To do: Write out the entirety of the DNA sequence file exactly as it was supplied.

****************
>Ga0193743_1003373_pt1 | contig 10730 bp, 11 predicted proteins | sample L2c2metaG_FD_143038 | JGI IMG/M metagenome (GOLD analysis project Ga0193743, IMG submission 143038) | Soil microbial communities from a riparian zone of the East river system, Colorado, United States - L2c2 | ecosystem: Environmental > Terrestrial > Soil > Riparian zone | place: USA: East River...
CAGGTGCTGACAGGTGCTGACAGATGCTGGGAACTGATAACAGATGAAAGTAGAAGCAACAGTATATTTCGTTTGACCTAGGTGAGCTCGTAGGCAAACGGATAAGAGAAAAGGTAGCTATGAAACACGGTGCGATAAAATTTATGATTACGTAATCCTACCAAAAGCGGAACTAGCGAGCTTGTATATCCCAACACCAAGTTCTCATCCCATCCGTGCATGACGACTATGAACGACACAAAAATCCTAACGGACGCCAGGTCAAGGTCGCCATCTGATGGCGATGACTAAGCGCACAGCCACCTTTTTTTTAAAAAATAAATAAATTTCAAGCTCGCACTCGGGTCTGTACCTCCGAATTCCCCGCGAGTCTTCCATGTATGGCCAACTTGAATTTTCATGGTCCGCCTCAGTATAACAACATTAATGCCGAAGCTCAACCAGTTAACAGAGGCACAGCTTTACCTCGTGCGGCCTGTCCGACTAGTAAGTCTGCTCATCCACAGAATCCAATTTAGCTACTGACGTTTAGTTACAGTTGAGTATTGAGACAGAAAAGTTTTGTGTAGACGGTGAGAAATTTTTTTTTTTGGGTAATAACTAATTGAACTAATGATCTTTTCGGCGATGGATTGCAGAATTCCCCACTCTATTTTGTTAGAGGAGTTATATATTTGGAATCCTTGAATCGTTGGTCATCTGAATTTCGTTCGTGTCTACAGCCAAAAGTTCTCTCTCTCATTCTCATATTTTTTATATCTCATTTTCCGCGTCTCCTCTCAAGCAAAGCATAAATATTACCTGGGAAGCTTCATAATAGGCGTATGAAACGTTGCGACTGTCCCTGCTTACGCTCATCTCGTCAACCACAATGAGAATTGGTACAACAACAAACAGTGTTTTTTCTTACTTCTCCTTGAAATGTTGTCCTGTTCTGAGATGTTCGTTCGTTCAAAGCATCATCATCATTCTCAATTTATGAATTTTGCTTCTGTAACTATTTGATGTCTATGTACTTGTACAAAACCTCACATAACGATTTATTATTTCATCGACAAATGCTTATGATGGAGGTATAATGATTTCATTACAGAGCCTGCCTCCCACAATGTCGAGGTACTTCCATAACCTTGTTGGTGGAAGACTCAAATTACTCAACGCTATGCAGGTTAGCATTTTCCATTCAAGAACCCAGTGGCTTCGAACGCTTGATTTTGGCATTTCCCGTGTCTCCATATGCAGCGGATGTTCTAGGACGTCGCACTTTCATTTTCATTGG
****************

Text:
>Ga0193743_1003373_pt1 | contig 10730 bp, 11 predicted proteins | sample L2c2metaG_FD_143038 | JGI IMG/M metagenome (GOLD analysis project Ga0193743, IMG submission 143038) | Soil microbial communities from a riparian zone of the East river system, Colorado, United States - L2c2 | ecosystem: Environmental > Terrestrial > Soil > Riparian zone | place: USA: East River...
CAGGTGCTGACAGGTGCTGACAGATGCTGGGAACTGATAACAGATGAAAGTAGAAGCAACAGTATATTTCGTTTGACCTAGGTGAGCTCGTAGGCAAACGGATAAGAGAAAAGGTAGCTATGAAACACGGTGCGATAAAATTTATGATTACGTAATCCTACCAAAAGCGGAACTAGCGAGCTTGTATATCCCAACACCAAGTTCTCATCCCATCCGTGCATGACGACTATGAACGACACAAAAATCCTAACGGACGCCAGGTCAAGGTCGCCATCTGATGGCGATGACTAAGCGCACAGCCACCTTTTTTTTAAAAAATAAATAAATTTCAAGCTCGCACTCGGGTCTGTACCTCCGAATTCCCCGCGAGTCTTCCATGTATGGCCAACTTGAATTTTCATGGTCCGCCTCAGTATAACAACATTAATGCCGAAGCTCAACCAGTTAACAGAGGCACAGCTTTACCTCGTGCGGCCTGTCCGACTAGTAAGTCTGCTCATCCACAGAATCCAATTTAGCTACTGACGTTTAGTTACAGTTGAGTATTGAGACAGAAAAGTTTTGTGTAGACGGTGAGAAATTTTTTTTTTTGGGTAATAACTAATTGAACTAATGATCTTTTCGGCGATGGATTGCAGAATTCCCCACTCTATTTTGTTAGAGGAGTTATATATTTGGAATCCTTGAATCGTTGGTCATCTGAATTTCGTTCGTGTCTACAGCCAAAAGTTCTCTCTCTCATTCTCATATTTTTTATATCTCATTTTCCGCGTCTCCTCTCAAGCAAAGCATAAATATTACCTGGGAAGCTTCATAATAGGCGTATGAAACGTTGCGACTGTCCCTGCTTACGCTCATCTCGTCAACCACAATGAGAATTGGTACAACAACAAACAGTGTTTTTTCTTACTTCTCCTTGAAATGTTGTCCTGTTCTGAGATGTTCGTTCGTTCAAAGCATCATCATCATTCTCAATTTATGAATTTTGCTTCTGTAACTATTTGATGTCTATGTACTTGTACAAAACCTCACATAACGATTTATTATTTCATCGACAAATGCTTATGATGGAGGTATAATGATTTCATTACAGAGCCTGCCTCCCACAATGTCGAGGTACTTCCATAACCTTGTTGGTGGAAGACTCAAATTACTCAACGCTATGCAGGTTAGCATTTTCCATTCAAGAACCCAGTGGCTTCGAACGCTTGATTTTGGCATTTCCCGTGTCTCCATATGCAGCGGATGTTCTAGGACGTCGCACTTTCATTTTCATTGG